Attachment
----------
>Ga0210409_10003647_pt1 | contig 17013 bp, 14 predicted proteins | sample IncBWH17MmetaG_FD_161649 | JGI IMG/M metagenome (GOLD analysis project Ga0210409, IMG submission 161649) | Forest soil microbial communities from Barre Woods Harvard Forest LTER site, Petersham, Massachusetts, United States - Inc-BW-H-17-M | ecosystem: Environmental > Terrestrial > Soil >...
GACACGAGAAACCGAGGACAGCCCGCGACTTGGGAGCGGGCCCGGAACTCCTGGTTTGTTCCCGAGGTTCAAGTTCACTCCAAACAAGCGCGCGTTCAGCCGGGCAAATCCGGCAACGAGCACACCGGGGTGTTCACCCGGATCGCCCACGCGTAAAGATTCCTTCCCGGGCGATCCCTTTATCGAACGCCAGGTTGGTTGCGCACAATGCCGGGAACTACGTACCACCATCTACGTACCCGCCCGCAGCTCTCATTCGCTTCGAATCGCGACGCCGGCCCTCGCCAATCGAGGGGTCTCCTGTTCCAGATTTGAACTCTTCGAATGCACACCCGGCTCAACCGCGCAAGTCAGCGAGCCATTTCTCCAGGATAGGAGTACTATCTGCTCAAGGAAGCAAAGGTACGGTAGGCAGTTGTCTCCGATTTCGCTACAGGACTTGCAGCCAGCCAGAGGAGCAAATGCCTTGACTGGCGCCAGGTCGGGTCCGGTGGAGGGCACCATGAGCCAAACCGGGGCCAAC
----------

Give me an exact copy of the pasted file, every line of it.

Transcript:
>Ga0210409_10003647_pt1 | contig 17013 bp, 14 predicted proteins | sample IncBWH17MmetaG_FD_161649 | JGI IMG/M metagenome (GOLD analysis project Ga0210409, IMG submission 161649) | Forest soil microbial communities from Barre Woods Harvard Forest LTER site, Petersham, Massachusetts, United States - Inc-BW-H-17-M | ecosystem: Environmental > Terrestrial > Soil >...
GACACGAGAAACCGAGGACAGCCCGCGACTTGGGAGCGGGCCCGGAACTCCTGGTTTGTTCCCGAGGTTCAAGTTCACTCCAAACAAGCGCGCGTTCAGCCGGGCAAATCCGGCAACGAGCACACCGGGGTGTTCACCCGGATCGCCCACGCGTAAAGATTCCTTCCCGGGCGATCCCTTTATCGAACGCCAGGTTGGTTGCGCACAATGCCGGGAACTACGTACCACCATCTACGTACCCGCCCGCAGCTCTCATTCGCTTCGAATCGCGACGCCGGCCCTCGCCAATCGAGGGGTCTCCTGTTCCAGATTTGAACTCTTCGAATGCACACCCGGCTCAACCGCGCAAGTCAGCGAGCCATTTCTCCAGGATAGGAGTACTATCTGCTCAAGGAAGCAAAGGTACGGTAGGCAGTTGTCTCCGATTTCGCTACAGGACTTGCAGCCAGCCAGAGGAGCAAATGCCTTGACTGGCGCCAGGTCGGGTCCGGTGGAGGGCACCATGAGCCAAACCGGGGCCAAC